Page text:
The Non-Fiction Historical Book 1776 By David McCullough is a historically accurate and in depth view of The American Revolution; starting from The Battle of Bunker Hill, Boston, Brooklyn, New York, Fort Washington, and ending its Analysis at the Battle of Trenton in 1776. There are many fascinating features, trends, themes, and characteristics used in 1776 that make the book a fluent and enjoyable read. Also the book gives a very detailed and informative account of the battles and military life from the Battle of Boston to the Battle of Trenton. Finally the author, David McCullough, of the book as many other works and experiences that tell the reader why and how 1776 is such a credible source as well as expertly written. 1776 gives an expertly written view by David McCullough and a historical accurate account of The American Revolution’s battles and skirmishes.
The many features, trends, themes, and characteristics are repeated, but only one of two of each really stood out and helped lift up the book. One feature of the book was that the major events were not leaped to skipping the transition stage. The minor events and transitions between, after, and before the battles were not left out or sacrificed in detail. The book made the reader feel as if you were one of the every changing number of soldiers. The important trend happens to be mentioned almost after almost every battle was the mentioning of the state of Washington and what the rest of the counties opinion incorporated as well.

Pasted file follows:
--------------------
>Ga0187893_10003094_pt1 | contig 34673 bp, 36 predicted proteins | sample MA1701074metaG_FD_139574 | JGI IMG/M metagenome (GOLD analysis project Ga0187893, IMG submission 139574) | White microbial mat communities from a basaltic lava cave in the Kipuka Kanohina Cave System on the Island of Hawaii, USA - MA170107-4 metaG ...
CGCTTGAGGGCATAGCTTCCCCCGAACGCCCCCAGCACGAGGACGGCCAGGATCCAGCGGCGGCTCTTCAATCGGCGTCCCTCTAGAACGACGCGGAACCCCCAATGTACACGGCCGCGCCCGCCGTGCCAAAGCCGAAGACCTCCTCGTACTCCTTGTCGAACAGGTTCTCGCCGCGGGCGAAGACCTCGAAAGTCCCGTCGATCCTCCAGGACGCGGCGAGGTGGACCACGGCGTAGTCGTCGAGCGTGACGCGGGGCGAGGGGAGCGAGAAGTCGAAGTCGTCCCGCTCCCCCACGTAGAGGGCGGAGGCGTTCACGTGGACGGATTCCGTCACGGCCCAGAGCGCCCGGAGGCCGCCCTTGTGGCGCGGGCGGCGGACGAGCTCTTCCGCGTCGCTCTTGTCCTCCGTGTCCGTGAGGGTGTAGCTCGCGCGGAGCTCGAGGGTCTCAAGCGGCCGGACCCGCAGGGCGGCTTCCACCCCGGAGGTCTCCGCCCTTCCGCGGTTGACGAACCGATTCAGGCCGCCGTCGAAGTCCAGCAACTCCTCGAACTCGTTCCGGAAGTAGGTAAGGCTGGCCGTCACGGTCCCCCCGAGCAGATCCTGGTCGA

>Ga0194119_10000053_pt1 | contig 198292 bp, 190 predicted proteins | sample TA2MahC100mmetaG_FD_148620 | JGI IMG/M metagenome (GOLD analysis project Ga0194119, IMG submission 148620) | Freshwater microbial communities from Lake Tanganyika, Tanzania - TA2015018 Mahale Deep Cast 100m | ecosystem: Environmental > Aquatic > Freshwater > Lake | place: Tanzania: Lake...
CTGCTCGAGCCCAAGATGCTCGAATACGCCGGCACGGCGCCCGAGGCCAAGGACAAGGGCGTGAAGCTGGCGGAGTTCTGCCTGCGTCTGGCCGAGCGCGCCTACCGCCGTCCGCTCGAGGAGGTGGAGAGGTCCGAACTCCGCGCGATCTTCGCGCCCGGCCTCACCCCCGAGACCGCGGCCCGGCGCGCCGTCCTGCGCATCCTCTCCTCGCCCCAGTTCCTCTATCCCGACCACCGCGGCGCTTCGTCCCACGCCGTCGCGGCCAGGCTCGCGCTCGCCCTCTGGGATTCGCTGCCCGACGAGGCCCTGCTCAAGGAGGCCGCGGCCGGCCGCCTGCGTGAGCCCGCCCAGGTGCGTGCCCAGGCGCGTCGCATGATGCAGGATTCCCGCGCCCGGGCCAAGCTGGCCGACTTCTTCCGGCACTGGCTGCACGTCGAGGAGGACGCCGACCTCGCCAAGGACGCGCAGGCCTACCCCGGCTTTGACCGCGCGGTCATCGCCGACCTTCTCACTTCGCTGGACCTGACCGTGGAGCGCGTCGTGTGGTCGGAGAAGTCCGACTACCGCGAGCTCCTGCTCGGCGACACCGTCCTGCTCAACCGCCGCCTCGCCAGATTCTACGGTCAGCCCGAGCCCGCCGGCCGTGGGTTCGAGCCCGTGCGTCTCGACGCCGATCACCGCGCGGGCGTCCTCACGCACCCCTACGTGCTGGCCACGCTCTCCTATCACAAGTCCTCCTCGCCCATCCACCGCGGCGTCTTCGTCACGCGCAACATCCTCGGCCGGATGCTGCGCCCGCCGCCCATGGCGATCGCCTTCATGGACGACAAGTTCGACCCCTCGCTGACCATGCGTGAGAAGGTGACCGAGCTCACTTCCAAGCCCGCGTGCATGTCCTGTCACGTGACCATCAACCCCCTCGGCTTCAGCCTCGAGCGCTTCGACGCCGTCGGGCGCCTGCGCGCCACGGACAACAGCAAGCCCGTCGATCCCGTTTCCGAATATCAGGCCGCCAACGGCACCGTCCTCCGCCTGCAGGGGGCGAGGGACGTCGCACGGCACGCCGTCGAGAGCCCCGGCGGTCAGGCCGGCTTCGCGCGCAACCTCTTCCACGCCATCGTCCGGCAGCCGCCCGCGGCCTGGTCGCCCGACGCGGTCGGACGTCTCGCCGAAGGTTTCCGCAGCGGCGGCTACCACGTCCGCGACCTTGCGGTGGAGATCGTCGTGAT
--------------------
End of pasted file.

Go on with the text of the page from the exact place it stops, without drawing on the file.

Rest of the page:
A theme that was strongly backed by David McCullough was that George Washington was not a brilliant strategist or was he a without blunders and mistakes, but he had perseverance and showed that he learned from experience. Finally he gave a spirit to the army and was the difference in victory and defeat. Lastly, two characteristics of the book stood out the most. First the amount of detail was wonderful and made the reader become engulfed in the time period. Also the story was not only told from America’s point of view, but also told in the British’s point of view. The literary element such as features, trends, themes, and characteristics were a part of the book that help make the book a wonderful teaching.
1776 started off in Britain, giving a background of King George III and the start of the war. Then the book moved to the Siege of Boston in America. In the siege of Boston an account of both militaries moves and living routines were given leading up to the Continental Army taking Dorchester Heights. This forced the British to evacuate because Washington had sent for cannons and on Dorchester heights was close enough for deadly fire on Boston. From Boston, Washington left a small group, but the rest of his troops moved to New York; which was the British’s next target. At New York the battle of Brooklyn was disastrous for the Continental Army.
Afterwards the British moved ships into the Hudson and unleashed the remainder of Washington’s troops who had yet to retreat. When they fled to New Jersey the Continental Army was once again bested. Soon after a brutal loss at Fort Washington was inflicted. Thousands of troops were captured because there were too many in the fort to defend effectively when they had to fallback. Finally Washington made a brilliant strike in the Battle Trenton that gave the Continental Army the momentum it so dearly needed.
David McCullough is a well experienced Author with titles such as John Adams, Truman, The Johnstown Flood, The Great Bridge, The Path between the Seas, Mornings on Horseback, and Brave Companions. He has also received the Pulitzer Prize, the Francis Parkman Prize, and the Los Angeles Times Book Award, and has won the National Book Award twice. He attended Yale and received a degree in English literature. He has been an editor, essayist, teacher, lecturer, and a narrator for movies. He is a well rounded and experienced author that has written an excellent book.
A historical accurate account of The American Revolution’s battles and skirmishes as well as political actions is given in 1776 an expertly written account by David McCullough.